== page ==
Tuesday, January 31, 2006

Looking for comedy in an American theater

I had hopes that Albert Brooks' latest might fulfill my quest, but, despite what the guy two rows in front of me thought (no film deserves 50 guffaws), I remain desperate. Almost willing myself to enjoy it, I ended up falling asleep, awakened only by the lone guffawer.

If you've seen "Real Life," "Lost in America" and, to a lesser extent, "Defending Your Life," you know that Brooks owns one of comedy's more fertile and original comic minds. If you saw "The Muse," and none of his early work, you probably assume he's a humorless hack. And the casting of Andie McDowell and Sharon Stone was a particularly cruel joke.

But I was intrigued by the concept of "Looking for Comedy in the Muslim World," and, just a few days after seeing "Match Point," I allowed myself to believe again in second acts. That Brooks' movie was dropped by its original distributor, Sony Pictures --- scared off by the title --- made me even more curious.

Unfortunately, "Looking for Comedy" is about as edgy as your typical "Saturday Night Live" skit (although there are some laughs in Brooks' flick). To make a movie about laughter in the Muslim world requires a willingness to offend. Here, there's not even one mention of "jihad." And that's a funny word.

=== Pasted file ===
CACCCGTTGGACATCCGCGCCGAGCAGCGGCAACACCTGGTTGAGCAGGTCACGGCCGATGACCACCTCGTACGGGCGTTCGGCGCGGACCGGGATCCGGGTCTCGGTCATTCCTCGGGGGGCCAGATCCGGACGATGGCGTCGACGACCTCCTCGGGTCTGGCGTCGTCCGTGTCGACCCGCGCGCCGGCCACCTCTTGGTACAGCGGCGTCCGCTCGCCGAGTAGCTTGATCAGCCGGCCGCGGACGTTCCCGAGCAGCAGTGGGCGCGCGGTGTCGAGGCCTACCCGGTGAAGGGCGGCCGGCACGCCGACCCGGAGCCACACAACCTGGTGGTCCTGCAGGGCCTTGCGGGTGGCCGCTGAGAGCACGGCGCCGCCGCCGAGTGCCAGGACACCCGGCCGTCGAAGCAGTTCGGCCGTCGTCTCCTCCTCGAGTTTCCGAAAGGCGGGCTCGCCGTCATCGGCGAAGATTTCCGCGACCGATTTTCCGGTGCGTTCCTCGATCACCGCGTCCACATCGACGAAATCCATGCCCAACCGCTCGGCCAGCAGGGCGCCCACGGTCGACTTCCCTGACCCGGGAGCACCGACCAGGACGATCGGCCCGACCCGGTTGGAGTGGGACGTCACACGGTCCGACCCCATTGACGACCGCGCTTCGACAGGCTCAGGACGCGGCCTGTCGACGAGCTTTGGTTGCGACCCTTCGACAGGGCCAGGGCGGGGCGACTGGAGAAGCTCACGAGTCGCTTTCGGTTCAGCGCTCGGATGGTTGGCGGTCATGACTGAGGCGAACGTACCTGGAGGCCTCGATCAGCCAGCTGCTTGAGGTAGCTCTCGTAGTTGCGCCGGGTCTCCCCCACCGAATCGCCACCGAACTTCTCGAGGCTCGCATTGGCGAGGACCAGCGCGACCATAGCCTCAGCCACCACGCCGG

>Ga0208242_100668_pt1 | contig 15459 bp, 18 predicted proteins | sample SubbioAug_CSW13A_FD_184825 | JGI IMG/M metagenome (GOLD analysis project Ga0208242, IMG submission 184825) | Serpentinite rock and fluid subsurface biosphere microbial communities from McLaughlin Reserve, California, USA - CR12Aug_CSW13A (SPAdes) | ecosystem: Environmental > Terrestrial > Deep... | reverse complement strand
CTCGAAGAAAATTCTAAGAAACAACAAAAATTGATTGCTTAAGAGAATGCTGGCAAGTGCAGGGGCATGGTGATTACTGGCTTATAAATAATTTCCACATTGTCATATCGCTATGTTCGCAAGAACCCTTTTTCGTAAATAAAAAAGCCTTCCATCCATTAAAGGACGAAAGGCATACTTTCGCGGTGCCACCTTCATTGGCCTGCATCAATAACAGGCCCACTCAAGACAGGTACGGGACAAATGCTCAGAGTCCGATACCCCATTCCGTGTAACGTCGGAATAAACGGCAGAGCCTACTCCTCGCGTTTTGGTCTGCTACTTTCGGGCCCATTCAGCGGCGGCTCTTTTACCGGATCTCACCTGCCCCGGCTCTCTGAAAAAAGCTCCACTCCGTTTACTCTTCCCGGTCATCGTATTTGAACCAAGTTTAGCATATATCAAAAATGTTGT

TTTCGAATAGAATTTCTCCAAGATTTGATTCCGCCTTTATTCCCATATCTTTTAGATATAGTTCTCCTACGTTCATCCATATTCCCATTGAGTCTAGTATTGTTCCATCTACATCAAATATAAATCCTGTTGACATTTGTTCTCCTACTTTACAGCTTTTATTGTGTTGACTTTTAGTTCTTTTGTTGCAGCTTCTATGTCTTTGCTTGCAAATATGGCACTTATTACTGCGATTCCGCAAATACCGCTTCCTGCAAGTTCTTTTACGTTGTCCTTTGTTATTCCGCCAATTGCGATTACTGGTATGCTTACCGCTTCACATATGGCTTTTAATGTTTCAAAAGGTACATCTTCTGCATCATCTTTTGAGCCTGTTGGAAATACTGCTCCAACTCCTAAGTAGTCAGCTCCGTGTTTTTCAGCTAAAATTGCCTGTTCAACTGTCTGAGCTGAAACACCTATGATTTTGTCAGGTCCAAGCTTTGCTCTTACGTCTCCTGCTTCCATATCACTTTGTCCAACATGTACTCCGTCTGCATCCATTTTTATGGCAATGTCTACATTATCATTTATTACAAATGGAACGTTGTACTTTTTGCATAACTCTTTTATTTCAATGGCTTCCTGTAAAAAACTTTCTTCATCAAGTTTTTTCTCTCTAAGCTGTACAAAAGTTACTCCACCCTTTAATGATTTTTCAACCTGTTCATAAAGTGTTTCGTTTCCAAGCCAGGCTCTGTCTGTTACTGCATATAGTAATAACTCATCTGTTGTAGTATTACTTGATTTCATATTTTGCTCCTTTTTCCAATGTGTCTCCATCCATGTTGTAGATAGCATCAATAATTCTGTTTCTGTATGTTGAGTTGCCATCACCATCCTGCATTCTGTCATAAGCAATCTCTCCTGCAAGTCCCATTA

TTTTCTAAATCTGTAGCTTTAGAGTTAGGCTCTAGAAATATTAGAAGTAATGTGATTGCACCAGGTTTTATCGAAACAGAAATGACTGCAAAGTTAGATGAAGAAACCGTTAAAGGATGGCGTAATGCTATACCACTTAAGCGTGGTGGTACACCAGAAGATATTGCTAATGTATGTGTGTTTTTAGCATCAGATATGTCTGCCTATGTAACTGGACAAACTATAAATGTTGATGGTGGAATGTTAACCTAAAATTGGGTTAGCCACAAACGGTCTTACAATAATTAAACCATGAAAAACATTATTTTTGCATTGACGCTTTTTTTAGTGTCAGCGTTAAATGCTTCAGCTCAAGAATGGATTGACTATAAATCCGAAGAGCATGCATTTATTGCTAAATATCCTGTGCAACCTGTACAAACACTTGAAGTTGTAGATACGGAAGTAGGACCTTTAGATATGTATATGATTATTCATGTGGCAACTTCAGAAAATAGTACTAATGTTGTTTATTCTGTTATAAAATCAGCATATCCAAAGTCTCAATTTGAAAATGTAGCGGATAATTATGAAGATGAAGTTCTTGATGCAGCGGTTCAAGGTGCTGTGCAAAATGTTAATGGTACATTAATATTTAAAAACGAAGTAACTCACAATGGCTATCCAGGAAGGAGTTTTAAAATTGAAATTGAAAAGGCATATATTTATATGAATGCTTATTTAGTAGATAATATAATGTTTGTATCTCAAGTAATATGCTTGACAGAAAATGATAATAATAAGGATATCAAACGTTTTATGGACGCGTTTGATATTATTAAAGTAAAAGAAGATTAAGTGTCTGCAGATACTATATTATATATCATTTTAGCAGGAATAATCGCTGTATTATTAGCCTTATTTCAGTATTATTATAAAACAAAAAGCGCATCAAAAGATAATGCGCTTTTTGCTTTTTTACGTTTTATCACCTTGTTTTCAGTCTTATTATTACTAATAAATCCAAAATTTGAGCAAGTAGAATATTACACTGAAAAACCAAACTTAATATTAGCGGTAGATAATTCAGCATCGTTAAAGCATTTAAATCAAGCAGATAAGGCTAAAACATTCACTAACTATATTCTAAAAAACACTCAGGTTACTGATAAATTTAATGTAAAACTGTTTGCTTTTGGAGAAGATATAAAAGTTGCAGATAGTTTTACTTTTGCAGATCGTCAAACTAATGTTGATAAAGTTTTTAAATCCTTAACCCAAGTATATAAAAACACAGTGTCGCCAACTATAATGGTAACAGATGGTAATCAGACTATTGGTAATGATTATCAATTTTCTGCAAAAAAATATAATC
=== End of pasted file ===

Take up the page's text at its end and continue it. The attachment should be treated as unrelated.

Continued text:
(No Bush jokes, either. Talk about missed opportunities).

Not that the movie is even about Muslims. Much of it takes place in India; Brooks reasons it would've been too dangerous to film in, say, Saudi Arabia. Might as well have been looking for comedy in the Amazon.

All that aside, it's sad to view the greats past their prime. Pardon the sports analogy, but it's like watching Dale Murphy wrapping up his career in a Colorado Rockies uniform. I wished I had looked the other way.

***Despite my contention that Brooks was afraid to offend, some Muslims are, indeed, offended. Have they earned the right to be so touchy? Make all the jokes you want about the Confederacy ... doesn't bother me a bit.

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